To Bypass Memory

Things We Do When No One Is Watching by Philip Gerard
BkMk Press at the University of Missouri-Kansas City, 2017

Reviewed by Kamryn Masters

Philip Gerard’s collection of 14 short stories, Things We Do When No One Is Watching, elicits nostalgia for the 1950’s and 60’s, filling the heart with both happiness and regret for the moments and people left behind.

Many of the stories contained within Gerard’s collection are reminiscent of Stephen King’s novella, The Body, and the film adaptation directed by Rob Reiner, Stand by Me, in that they feature snippets of children’s lives, alternately joyful, comic and tragic, always loaded with significance. The adults Gerard writes about, by contrast, feel very much like ghosts, haunted by memories of simpler times when new experiences were fresh and the tedium of adulthood was far away.

In “Gloriana,” a story about an actual ghost that plays with neighborhood toys, Gerard writes “a ghost is a memory of truth, a dream walking, truer than facts.” This is precisely what Gerard’s book is about. His stories may have little to no basis in reality, but the important thing is that they feel real, or at least real like memories that have become more like dreams than documentaries.

Similar to dreams, Gerard’s stories often end unexpectedly and too soon, but therein lies Gerard’s gift for understanding how much to reveal in each of his stories, always leaving the reader wanting more. Like the pastor who recognizes “better than to tell people more than they wanted to know” speaking to his flock in “Flexible Flyer,” a story about a family’s Christmas during the polio scare of the 1950’s, Gerard expertly crafts vignettes frozen in time. His stories make the reader yearn to go back, to bypass memory, to experience the moment as it happened. The impossibility of time travel being what it is, Things We Do When No One Is Watching is the next best option. By telling stories that appear to be deeply connected to himself, Gerard gives himself a chance to do the same work as the main character in “The Circus Train,” a story about one man’s fixation on the toy he should have gotten as a child. Gerard wants to “sit up with this stranger (us)… to retell the story… and this time, this time, to get it right.” Many of the stories in the collection feel like they have been told again and again, somehow familiar, conversational and resonating.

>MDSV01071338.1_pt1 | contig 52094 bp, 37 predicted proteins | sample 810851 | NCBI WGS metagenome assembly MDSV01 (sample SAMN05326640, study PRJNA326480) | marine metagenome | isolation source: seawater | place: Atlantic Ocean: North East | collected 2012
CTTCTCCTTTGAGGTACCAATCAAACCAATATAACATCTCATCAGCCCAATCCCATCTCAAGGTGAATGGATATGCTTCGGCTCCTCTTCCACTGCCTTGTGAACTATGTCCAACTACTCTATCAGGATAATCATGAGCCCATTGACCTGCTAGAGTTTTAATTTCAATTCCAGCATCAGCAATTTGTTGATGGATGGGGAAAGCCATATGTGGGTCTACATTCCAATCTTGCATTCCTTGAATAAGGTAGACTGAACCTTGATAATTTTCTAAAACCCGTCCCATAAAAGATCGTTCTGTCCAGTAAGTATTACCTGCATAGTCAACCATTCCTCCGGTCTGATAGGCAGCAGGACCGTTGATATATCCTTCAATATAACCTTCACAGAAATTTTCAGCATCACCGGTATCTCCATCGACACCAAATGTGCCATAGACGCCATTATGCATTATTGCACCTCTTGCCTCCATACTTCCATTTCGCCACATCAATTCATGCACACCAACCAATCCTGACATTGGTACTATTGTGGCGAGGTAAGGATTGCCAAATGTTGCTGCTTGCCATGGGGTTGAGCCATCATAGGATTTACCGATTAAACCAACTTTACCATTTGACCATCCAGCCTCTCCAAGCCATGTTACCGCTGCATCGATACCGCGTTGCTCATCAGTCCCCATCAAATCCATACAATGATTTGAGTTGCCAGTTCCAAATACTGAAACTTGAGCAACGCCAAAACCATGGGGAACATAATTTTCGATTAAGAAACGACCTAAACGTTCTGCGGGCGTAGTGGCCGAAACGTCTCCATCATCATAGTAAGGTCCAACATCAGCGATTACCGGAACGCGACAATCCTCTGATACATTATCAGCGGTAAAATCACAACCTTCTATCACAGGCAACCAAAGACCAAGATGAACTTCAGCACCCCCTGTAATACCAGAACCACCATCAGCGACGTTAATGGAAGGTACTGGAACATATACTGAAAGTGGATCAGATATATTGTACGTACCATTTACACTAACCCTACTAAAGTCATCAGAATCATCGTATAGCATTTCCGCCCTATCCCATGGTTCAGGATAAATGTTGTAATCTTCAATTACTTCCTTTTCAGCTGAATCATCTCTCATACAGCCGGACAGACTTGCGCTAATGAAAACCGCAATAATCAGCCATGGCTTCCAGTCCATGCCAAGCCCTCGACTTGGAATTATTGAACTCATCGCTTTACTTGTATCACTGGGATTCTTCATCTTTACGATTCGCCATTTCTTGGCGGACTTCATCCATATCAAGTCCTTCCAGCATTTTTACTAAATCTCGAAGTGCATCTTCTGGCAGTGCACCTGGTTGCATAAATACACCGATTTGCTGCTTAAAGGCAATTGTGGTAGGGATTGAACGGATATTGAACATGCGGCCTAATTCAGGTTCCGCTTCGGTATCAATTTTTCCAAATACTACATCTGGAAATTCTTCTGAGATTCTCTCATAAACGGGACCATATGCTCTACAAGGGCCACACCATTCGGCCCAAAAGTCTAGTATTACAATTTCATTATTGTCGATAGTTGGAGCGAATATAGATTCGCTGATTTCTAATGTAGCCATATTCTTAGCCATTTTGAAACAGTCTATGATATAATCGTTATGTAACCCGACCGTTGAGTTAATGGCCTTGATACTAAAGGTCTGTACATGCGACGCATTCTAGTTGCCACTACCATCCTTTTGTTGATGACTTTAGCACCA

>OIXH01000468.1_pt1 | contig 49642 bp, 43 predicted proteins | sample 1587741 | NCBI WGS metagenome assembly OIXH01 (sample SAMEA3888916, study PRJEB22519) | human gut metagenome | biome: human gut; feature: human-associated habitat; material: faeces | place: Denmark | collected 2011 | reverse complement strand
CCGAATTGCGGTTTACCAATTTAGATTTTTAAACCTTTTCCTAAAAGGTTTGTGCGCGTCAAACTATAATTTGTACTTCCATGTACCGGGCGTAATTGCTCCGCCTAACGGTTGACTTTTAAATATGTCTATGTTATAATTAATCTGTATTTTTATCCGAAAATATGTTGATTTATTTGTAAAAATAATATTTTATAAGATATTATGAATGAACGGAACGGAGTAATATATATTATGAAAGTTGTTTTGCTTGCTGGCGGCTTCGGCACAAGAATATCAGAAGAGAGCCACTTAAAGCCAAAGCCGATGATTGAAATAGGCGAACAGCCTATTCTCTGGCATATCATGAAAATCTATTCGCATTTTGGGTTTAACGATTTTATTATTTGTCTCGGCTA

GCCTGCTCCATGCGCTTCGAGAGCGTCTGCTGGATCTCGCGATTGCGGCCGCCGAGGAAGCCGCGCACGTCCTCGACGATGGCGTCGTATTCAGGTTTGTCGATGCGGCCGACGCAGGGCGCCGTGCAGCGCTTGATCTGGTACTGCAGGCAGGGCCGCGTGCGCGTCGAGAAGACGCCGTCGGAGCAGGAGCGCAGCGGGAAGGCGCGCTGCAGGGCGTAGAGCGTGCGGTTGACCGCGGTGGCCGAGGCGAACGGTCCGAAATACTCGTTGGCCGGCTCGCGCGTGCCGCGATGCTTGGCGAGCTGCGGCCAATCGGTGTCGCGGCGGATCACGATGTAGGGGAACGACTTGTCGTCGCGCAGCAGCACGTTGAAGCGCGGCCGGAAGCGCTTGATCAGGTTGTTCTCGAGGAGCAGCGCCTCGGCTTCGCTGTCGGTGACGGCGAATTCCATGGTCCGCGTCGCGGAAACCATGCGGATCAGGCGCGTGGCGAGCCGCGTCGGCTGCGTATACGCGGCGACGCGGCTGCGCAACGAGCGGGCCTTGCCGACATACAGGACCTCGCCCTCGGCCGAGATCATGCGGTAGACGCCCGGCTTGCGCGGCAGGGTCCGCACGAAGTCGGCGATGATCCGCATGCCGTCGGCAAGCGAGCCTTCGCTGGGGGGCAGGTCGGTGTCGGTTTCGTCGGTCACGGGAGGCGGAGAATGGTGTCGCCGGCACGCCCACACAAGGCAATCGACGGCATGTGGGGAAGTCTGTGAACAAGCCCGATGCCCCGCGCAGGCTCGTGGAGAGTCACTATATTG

The cover of Things We Do When No One Is Watching features two boys from the story “Ace” helping each other sneak in between barbed wire, a barn in the distance, the sun rising behind it. At the literal level, “Ace” revolves around a boy and his friends’ attempt to repair a glider on a property that does not belong to them but the real focus of the story hinges more on the moment “in a boy’s life when time stalls and he stands exactly on the verge of who he was and who he is going to be” where he must “venture across the barbed wire into unknown territory.” Gerard’s stories abound with these pivotal moments that unlike the rest of memory, which fades with each year, grow all the brighter with the passing of time.

Refusing to let the stories that are important to him slip into the ether, Gerard produces the collection of short stories that invite the reader to remember or imagine time’s past of summer camp, children come and gone, marital strife, miracle seekers, secret projects, draft-dodging, Christmas toys, surviving polio and much more. His book positively oozes nostalgia and yet somehow is never overpowering as each of the stories feel overwhelmingly real rather than product of invention. Like a ghost or a dream, Things We Do When No One Is Watching, has an intangible quality that, if anything, makes it even easier to love.

Kamryn Masters is both a Bellingham Review fiction editor and a second-year M.A. candidate at Western Washington University.

Featured image titled “Ghost Coast” by liquidcrash